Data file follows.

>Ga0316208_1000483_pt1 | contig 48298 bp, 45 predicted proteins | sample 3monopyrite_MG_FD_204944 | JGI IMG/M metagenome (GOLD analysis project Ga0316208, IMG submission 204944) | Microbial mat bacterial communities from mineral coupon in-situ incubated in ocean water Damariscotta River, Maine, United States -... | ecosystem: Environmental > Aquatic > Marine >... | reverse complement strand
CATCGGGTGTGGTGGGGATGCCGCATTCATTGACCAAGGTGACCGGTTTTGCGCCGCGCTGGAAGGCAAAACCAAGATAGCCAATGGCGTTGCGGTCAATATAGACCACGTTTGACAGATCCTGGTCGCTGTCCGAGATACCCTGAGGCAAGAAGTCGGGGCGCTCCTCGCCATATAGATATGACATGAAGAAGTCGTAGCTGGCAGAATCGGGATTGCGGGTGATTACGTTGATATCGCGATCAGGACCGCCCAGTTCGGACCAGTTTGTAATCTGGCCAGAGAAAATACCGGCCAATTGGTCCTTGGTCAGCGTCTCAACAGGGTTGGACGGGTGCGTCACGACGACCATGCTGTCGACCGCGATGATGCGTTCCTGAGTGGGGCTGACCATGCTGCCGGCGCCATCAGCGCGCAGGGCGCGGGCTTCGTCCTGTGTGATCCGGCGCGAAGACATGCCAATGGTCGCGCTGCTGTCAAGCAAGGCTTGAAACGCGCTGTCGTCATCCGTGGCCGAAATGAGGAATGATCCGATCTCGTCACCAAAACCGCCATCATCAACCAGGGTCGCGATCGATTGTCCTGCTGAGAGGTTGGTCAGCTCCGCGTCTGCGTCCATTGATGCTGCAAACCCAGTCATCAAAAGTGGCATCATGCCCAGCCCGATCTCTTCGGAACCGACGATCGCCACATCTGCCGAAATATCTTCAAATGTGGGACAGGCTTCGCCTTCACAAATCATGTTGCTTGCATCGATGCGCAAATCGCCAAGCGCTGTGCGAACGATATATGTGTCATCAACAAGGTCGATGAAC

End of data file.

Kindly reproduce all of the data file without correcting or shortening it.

>Ga0316208_1000483_pt1 | contig 48298 bp, 45 predicted proteins | sample 3monopyrite_MG_FD_204944 | JGI IMG/M metagenome (GOLD analysis project Ga0316208, IMG submission 204944) | Microbial mat bacterial communities from mineral coupon in-situ incubated in ocean water Damariscotta River, Maine, United States -... | ecosystem: Environmental > Aquatic > Marine >... | reverse complement strand
CATCGGGTGTGGTGGGGATGCCGCATTCATTGACCAAGGTGACCGGTTTTGCGCCGCGCTGGAAGGCAAAACCAAGATAGCCAATGGCGTTGCGGTCAATATAGACCACGTTTGACAGATCCTGGTCGCTGTCCGAGATACCCTGAGGCAAGAAGTCGGGGCGCTCCTCGCCATATAGATATGACATGAAGAAGTCGTAGCTGGCAGAATCGGGATTGCGGGTGATTACGTTGATATCGCGATCAGGACCGCCCAGTTCGGACCAGTTTGTAATCTGGCCAGAGAAAATACCGGCCAATTGGTCCTTGGTCAGCGTCTCAACAGGGTTGGACGGGTGCGTCACGACGACCATGCTGTCGACCGCGATGATGCGTTCCTGAGTGGGGCTGACCATGCTGCCGGCGCCATCAGCGCGCAGGGCGCGGGCTTCGTCCTGTGTGATCCGGCGCGAAGACATGCCAATGGTCGCGCTGCTGTCAAGCAAGGCTTGAAACGCGCTGTCGTCATCCGTGGCCGAAATGAGGAATGATCCGATCTCGTCACCAAAACCGCCATCATCAACCAGGGTCGCGATCGATTGTCCTGCTGAGAGGTTGGTCAGCTCCGCGTCTGCGTCCATTGATGCTGCAAACCCAGTCATCAAAAGTGGCATCATGCCCAGCCCGATCTCTTCGGAACCGACGATCGCCACATCTGCCGAAATATCTTCAAATGTGGGACAGGCTTCGCCTTCACAAATCATGTTGCTTGCATCGATGCGCAAATCGCCAAGCGCTGTGCGAACGATATATGTGTCATCAACAAGGTCGATGAAC